Slow removal of child sexual abuse image websites

June 11th, 2008 at 14:02 UTC by Richard Clayton

On Friday last week The Guardian ran a story on an upcoming research paper by Tyler Moore and myself which will be presented at the WEIS conference later this month. We had determined that child sexual abuse image websites were removed from the Internet far slower than any other category of content we looked at, excepting illegal pharmacies hosted on fast-flux networks; and we’re unsure if anyone is seriously trying to remove them at all!

It is perhaps timely that this week three large ISPs in the USA have announced that they have decided to block access to child sexual abuse image newsgroups on Usenet and remove sites hosting this material from their servers. This was initially inaccurately reported so as to imply the installation of blocking systems for other people’s websites; which is unlikely to be especially effective, and may even provide an “oracle” by which the people who seek illegal material can locate new websites to visit.

Our new paper, “The Impact of Incentives on Notice and Take-Down”, examines a number of different types of wicked Internet content and discusses how effective people are at getting the material removed by serving notices upon the website owners who host it. We have a number of interesting results, but perhaps the most striking is that although phishing websites impersonating banks are generally removed in a couple of hours, the mean lifetime for a website hosting child abuse images is almost a month and even the median (the time by which half of the sites are removed) is 12 days.

We believe that the reason that the child abuse image websites are removed so slowly is that the Internet Watch Foundation (IWF), who collate a list of illegal sites, is only prepared to talk directly with the hosting ISPs within the UK. If the site is hosted abroad (which is now 99.8% of all sites) the IWF informs the UK police, who pass the message on to law enforcement in the relevant country, and that clearly leads to considerable delays. Furthermore, the same parochial attitude appears to be taken by similar organisations in other countries.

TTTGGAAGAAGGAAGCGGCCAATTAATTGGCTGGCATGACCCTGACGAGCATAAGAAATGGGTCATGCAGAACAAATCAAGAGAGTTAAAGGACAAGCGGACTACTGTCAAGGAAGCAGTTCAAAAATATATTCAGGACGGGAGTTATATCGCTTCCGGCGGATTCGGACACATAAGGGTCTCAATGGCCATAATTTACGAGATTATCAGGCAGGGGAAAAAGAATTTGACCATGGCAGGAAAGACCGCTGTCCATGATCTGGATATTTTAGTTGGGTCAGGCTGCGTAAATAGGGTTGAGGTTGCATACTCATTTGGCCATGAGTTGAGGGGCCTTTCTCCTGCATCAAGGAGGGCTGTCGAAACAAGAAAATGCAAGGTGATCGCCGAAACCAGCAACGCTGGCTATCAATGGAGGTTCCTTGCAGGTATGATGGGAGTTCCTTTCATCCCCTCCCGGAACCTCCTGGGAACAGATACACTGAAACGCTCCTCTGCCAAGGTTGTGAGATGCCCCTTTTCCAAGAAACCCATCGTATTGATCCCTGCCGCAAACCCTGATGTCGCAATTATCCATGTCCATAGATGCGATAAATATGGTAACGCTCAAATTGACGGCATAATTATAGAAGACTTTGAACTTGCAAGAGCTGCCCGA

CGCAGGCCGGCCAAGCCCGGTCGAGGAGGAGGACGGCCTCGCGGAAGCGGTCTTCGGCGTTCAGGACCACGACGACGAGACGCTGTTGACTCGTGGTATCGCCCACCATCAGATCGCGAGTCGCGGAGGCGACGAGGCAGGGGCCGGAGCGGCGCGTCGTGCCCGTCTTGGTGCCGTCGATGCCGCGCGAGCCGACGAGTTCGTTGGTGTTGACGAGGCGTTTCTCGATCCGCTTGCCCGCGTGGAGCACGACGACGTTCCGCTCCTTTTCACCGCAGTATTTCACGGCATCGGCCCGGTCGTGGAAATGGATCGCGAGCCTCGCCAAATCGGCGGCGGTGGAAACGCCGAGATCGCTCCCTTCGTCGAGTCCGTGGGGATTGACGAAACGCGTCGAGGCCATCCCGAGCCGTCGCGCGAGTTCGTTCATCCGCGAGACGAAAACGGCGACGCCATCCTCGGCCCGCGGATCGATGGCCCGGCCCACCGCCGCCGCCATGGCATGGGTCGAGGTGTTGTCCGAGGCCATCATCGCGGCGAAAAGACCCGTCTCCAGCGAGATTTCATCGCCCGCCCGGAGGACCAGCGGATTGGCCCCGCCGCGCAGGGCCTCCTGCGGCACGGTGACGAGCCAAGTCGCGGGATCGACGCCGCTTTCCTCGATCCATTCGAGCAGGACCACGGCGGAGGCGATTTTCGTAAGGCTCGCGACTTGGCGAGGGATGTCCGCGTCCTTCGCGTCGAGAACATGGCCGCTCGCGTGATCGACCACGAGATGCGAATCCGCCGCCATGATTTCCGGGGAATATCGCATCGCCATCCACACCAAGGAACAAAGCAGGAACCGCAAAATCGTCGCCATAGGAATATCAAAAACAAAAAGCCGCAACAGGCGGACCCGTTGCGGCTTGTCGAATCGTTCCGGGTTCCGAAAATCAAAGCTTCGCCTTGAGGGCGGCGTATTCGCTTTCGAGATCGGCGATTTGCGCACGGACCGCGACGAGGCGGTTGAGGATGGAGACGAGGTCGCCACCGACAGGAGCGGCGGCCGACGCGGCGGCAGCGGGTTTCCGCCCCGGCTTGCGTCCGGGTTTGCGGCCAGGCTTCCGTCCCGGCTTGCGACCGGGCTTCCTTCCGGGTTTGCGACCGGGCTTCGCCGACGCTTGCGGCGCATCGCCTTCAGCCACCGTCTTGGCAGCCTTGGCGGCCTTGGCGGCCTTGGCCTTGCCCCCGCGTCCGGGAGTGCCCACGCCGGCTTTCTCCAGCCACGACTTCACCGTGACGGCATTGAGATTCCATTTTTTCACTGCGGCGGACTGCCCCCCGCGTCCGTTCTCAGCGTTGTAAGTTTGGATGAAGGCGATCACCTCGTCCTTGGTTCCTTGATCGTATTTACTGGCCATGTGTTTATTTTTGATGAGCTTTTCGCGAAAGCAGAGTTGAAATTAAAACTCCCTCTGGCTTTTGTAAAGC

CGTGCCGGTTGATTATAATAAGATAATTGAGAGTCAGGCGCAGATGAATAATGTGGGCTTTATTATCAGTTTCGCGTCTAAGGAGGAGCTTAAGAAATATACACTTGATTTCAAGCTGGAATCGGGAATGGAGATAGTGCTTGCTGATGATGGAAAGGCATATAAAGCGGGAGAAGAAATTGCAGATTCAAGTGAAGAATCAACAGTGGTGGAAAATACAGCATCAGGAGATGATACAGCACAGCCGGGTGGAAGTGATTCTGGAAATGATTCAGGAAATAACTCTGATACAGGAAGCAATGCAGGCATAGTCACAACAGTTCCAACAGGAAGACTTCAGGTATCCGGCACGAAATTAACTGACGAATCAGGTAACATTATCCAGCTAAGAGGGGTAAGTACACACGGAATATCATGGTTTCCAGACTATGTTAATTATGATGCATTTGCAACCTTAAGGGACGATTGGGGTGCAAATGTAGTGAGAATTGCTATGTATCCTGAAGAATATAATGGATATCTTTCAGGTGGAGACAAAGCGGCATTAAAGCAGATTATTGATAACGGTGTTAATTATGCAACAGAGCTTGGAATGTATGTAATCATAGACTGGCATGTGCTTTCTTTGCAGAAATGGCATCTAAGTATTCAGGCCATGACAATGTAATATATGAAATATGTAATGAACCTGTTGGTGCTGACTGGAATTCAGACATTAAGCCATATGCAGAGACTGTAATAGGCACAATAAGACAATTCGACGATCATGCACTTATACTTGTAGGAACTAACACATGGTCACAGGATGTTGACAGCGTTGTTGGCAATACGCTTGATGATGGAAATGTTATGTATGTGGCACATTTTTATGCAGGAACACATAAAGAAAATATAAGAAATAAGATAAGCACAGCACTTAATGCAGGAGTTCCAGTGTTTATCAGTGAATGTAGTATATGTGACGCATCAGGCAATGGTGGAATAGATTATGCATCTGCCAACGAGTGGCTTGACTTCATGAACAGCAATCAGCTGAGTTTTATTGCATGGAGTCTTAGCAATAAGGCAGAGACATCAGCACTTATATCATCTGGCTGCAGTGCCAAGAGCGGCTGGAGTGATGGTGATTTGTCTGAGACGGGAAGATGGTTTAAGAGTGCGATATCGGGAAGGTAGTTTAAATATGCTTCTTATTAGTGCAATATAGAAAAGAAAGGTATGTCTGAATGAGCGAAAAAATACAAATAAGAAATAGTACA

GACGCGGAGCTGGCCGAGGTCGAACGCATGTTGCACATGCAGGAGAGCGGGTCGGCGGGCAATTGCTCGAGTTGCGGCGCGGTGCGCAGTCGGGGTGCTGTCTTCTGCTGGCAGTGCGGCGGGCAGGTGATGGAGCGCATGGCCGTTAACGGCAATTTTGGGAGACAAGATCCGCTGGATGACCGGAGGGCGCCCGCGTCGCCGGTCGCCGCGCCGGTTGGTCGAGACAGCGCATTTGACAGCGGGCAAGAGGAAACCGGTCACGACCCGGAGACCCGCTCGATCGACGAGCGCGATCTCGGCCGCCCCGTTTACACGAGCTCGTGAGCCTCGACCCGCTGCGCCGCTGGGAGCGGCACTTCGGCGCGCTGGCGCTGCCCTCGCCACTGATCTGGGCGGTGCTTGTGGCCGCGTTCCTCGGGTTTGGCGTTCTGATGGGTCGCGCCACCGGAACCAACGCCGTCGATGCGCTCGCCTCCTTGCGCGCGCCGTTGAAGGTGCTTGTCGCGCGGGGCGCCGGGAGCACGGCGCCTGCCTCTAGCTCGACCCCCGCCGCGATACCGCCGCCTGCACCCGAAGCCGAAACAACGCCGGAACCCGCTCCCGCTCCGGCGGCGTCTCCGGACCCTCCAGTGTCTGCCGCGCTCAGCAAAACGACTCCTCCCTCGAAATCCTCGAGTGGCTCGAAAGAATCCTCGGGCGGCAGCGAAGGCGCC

The IWF are a member of INHOPE, an association of child sexual abuse image reporting hotline organisations operating in 29 countries, and the IWF will also pass reports to the appropriate INHOPE members. However, in the US, which hosts around half of all the illegal sites, IWF tell us that NCMEC the hotline operator there will only pass on notices to their members — and that means that American ISPs do not get a timely notice.

We think it is the close involvement with the police, who have to operate within a particular jurisdiction, which leads the IWF to believe that they would be “treading on other people’s toes” if they contacted ISPs outside the UK. I assume that this is why I was firmly told in an email this week that they “are not permitted or authorised to issue notices to takedown content to anyone outside the UK”. Indeed, this echoed in a letter to The Guardian today by John Carr who says “The IWF cannot issue a notice to a Polish or Irish internet service provider”.

We don’t think there is some magical international permission given to the people who try to take down any of the other types of content we studied — from phishing, to fake escrow sites, to illegal pharmacies. It only seems to be INHOPE members, dealing with child sexual abuse images, who are not prepared to make an attempt!

Besides this issue, we have a number of other interesting results in the paper (so do read it!) For example we looked at “mule recruitment websites” — with job adverts for payment processors who will be conned into handling the proceeds of phishing scams in the belief that they’re handling payments for legitimate companies. These sites are only taken down by volunteer (amateur) efforts — since they don’t attack any particular bank, but the whole industry, no particular bank is prepared to put in any effort to remove them. Unsurprisingly, their average lifetime is 13 days (mean 8 days) — far longer than the phishing websites — which is not good news for gullible consumers.

Entry filed under: Academic papers, Banking security, Legal issues, News coverage, Security economics

6 comments Add your own

  • 1. Justin Mason  |  June 11th, 2008 at 15:31 UTC

    This is disappointing. You can be sure the “bad guys” are exploiting this “bureaucratic security hole”, as well — I’ve seen screenshots of botnet command & control panels which take care to differentiate the countries that resources are hosted in, and if the spammers are doing this, I’m sure other types of “bad guy” do too.